Individual universities have tried to help students manage how they market themselves. But schools can only do so much.
Maribeth Kuzmeski is a marketing professor at Oklahoma State University. She never worked with the athletic department until NILs came on the scene. Kuzmeski says the school launched a class on financial literacy and contract law for student-athletes. She also serves on what Oklahoma State calls the “brand squad” to promote student-athletes and the university.
“We serve them with helping with their brand, finding deals and opportunities for them and being able to help NILs in particular at Oklahoma State become more successful,” said Kuzmeski.
Kuzmeski said at first “we really thought the deals were going to come to us.” But instead, Oklahoma State began marketing its athletes and wrapping up NILs. The school got students and entire teams to do events with local pizza parlors and sign autographs.
Still, universities are limited when it comes to managing NILs.
“The NCAA has not been able to do this. And I believe that Congress is the only ones that will be able to level this playing field,” said Kuzmeski.
Others share Kuzmeski’s hope that Congress will take action. Kaley Mudge is a softball outfielder at Florida State.
“It feels like there are members of Congress that are really passionate about this,” said Mudge.
But she added that lawmakers appear to have placed legislation for NILs “on the back burner” amid the crush of other priorities.
Consider that Congress only approved 30-plus bills in 2023 that President Biden signed into law. The number was only 22 in the middle of last week. Congress could barely pass two bills to avoid government shutdowns and a plan to lift the debt ceiling. The same will be true in 2024. We haven’t even gotten into the internecine political battles over funding for Israel, Ukraine and border security.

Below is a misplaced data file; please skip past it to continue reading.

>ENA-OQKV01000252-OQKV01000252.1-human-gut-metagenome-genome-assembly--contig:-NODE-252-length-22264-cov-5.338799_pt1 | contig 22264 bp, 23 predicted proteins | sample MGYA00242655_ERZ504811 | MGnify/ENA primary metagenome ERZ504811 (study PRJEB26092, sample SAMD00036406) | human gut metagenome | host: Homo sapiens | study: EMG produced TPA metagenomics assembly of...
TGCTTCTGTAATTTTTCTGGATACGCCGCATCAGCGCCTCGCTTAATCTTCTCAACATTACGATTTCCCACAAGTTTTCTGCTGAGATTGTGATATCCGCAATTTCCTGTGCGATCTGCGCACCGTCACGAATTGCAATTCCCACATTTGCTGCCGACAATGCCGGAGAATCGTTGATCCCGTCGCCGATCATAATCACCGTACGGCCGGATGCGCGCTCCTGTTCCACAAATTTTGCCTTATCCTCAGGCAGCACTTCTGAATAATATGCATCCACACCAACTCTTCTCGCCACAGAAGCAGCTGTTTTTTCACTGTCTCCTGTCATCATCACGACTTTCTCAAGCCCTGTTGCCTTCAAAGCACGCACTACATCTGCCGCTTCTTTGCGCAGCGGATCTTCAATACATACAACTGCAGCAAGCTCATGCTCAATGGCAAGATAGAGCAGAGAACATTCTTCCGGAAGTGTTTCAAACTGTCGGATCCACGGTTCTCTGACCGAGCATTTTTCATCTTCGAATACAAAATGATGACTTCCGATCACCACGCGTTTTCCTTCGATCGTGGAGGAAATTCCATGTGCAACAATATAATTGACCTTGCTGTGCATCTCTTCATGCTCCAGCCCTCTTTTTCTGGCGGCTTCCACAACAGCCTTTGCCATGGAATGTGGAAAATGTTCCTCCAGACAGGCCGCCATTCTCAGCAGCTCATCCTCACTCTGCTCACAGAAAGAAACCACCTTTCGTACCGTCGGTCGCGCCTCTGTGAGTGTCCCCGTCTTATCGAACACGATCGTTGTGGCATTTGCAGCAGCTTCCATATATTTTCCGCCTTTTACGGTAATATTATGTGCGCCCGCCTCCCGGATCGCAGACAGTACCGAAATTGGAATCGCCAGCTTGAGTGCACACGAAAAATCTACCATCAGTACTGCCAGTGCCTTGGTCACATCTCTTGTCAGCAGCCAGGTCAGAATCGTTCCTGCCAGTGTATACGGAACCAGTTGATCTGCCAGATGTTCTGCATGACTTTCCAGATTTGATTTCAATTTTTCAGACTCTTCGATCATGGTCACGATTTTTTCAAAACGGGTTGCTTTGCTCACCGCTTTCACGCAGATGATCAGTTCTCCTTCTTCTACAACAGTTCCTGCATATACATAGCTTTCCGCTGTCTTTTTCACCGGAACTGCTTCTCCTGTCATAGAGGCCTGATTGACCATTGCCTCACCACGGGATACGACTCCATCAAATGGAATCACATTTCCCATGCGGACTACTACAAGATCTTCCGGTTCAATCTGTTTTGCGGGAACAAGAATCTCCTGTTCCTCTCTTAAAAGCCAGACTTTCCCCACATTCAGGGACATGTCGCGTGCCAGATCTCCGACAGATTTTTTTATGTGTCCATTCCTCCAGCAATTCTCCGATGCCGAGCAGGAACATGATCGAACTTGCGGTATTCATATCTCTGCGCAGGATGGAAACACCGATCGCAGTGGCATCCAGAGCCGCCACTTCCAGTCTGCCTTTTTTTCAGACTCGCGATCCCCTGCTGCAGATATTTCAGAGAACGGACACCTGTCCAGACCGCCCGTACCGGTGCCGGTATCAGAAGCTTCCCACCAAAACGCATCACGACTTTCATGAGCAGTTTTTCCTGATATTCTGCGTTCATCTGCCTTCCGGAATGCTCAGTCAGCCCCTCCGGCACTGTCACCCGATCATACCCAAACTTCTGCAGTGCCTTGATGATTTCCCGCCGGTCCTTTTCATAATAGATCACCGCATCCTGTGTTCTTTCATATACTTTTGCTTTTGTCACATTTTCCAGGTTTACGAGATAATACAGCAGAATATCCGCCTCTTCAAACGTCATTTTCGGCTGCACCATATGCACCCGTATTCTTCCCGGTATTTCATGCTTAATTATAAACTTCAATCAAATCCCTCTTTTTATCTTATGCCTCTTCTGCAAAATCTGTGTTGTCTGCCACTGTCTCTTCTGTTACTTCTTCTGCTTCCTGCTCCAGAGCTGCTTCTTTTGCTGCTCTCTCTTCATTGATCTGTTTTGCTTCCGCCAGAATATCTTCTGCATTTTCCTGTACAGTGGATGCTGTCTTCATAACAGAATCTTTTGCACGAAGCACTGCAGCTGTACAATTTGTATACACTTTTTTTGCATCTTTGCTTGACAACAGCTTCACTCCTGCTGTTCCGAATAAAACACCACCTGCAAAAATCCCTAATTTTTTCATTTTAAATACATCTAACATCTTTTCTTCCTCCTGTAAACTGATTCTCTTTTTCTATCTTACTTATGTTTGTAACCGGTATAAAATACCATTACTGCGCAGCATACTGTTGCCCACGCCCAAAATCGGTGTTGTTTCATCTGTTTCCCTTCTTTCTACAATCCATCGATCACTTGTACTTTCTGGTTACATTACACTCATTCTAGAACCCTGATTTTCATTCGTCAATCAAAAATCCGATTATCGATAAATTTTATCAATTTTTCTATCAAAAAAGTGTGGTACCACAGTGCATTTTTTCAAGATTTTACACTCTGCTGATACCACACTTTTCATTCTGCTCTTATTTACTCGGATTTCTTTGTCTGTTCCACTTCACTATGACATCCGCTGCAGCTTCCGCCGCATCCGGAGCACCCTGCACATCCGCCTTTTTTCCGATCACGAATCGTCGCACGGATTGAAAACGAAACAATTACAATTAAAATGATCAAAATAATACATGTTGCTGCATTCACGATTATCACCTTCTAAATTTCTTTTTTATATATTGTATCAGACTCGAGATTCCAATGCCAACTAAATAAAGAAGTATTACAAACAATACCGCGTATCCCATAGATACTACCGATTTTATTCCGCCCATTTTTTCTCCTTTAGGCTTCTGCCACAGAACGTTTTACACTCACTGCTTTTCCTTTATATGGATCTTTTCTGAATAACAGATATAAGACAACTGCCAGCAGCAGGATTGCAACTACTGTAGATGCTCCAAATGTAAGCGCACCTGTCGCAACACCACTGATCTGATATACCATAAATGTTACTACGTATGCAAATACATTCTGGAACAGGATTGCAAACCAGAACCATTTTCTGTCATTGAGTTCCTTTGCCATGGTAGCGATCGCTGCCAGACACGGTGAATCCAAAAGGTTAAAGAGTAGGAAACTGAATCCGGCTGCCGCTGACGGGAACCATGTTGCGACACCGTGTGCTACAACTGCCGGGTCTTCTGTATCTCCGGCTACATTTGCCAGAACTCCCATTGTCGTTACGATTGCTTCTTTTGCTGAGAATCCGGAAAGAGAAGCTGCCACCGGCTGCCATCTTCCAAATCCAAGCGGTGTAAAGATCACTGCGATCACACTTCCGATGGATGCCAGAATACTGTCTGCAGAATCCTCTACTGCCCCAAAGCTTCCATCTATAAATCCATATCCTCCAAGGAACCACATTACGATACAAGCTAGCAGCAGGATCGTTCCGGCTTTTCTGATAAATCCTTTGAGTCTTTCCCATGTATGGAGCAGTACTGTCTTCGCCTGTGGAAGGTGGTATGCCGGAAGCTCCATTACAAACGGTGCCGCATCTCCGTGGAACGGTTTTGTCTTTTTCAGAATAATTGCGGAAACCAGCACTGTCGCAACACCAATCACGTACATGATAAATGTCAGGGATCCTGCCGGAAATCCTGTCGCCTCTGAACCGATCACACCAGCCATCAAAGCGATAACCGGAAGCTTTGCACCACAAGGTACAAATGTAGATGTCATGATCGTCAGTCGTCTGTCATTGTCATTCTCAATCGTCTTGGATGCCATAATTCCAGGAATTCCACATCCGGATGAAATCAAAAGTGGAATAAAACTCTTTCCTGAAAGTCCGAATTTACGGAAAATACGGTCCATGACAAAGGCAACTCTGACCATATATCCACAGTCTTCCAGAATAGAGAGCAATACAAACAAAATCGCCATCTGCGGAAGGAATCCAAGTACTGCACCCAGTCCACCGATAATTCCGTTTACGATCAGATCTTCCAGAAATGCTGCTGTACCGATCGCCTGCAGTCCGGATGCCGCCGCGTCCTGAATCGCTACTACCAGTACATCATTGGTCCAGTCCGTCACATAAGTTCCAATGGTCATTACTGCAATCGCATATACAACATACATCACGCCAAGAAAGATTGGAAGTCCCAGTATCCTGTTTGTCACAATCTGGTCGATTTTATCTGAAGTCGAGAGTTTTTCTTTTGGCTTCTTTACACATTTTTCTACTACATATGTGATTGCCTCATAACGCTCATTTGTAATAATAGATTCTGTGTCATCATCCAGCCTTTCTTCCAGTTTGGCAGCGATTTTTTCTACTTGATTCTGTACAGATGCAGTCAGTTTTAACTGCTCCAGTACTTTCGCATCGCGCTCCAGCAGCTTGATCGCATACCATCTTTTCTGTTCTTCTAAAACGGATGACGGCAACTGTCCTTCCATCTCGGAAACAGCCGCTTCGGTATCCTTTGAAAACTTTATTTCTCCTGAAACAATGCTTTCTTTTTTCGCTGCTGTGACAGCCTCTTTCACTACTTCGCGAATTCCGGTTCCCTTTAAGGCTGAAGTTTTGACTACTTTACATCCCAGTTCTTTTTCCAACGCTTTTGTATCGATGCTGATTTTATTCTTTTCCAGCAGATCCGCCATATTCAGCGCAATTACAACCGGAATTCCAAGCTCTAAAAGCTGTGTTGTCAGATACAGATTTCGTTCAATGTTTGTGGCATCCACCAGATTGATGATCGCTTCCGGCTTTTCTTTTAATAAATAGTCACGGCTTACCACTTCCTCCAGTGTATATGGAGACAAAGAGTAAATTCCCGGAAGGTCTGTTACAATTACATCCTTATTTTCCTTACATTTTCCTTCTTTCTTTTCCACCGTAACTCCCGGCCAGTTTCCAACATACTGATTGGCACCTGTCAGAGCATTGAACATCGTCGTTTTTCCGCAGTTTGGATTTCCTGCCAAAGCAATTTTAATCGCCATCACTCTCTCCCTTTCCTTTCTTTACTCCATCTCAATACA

So legislating on NILs? A “mid-major” bill?
This thing may qualify as “Division III.”
That disappoints someone like Mudge who reaped substantial benefits through her NIL — making money on the side to pay for a degree in nursing. Mudge knows there’s no long-term staying power in softball. But she can establish a career as a nurse.
“NIL is becoming more of a ‘How can I save this money in the future?’ than just ‘How can I get as much money as I want right now?’” observed Mudge.
Still, some lawmakers say all the money in college sports just disgusts them.
North Dakota’s Kevin Cramer isn’t involved in writing any of the legislation to set NIL criteria. However, he says the concentration on bankrolls and marketing turns him off to college sports.
“The idea of it becoming a profession, which is what I think NIL does just in my mind, violates some of the sensibilities,” said Cramer.
And that’s what upsets even those who have a long history in intercollegiate athletics.
“This is going to go and separate the big conferences,” said Tuberville. “You’re going to have a small handful of teams across the country that’s going to be the ‘haves’ and then the ‘have nots.’”
That means the current system will remain in college sports for now — with bills designed to deal with NILs relegated to third string legislation.